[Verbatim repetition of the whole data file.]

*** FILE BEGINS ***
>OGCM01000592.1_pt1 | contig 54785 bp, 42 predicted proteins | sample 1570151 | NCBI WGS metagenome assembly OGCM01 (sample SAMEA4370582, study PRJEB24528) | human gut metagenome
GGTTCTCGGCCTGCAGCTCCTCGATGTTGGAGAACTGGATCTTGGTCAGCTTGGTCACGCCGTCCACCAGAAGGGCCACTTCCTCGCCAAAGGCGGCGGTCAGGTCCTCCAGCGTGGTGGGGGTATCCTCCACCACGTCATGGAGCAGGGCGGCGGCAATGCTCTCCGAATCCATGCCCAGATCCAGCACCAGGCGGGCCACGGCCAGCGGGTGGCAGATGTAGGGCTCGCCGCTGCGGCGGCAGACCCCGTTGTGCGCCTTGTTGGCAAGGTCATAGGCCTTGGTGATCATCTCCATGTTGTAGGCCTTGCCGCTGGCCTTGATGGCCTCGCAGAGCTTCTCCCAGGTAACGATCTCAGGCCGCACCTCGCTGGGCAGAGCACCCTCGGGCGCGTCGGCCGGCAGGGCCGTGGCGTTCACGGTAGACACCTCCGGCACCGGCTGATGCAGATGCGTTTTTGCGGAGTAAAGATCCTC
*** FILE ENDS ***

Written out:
>OGCM01000592.1_pt1 | contig 54785 bp, 42 predicted proteins | sample 1570151 | NCBI WGS metagenome assembly OGCM01 (sample SAMEA4370582, study PRJEB24528) | human gut metagenome
GGTTCTCGGCCTGCAGCTCCTCGATGTTGGAGAACTGGATCTTGGTCAGCTTGGTCACGCCGTCCACCAGAAGGGCCACTTCCTCGCCAAAGGCGGCGGTCAGGTCCTCCAGCGTGGTGGGGGTATCCTCCACCACGTCATGGAGCAGGGCGGCGGCAATGCTCTCCGAATCCATGCCCAGATCCAGCACCAGGCGGGCCACGGCCAGCGGGTGGCAGATGTAGGGCTCGCCGCTGCGGCGGCAGACCCCGTTGTGCGCCTTGTTGGCAAGGTCATAGGCCTTGGTGATCATCTCCATGTTGTAGGCCTTGCCGCTGGCCTTGATGGCCTCGCAGAGCTTCTCCCAGGTAACGATCTCAGGCCGCACCTCGCTGGGCAGAGCACCCTCGGGCGCGTCGGCCGGCAGGGCCGTGGCGTTCACGGTAGACACCTCCGGCACCGGCTGATGCAGATGCGTTTTTGCGGAGTAAAGATCCTC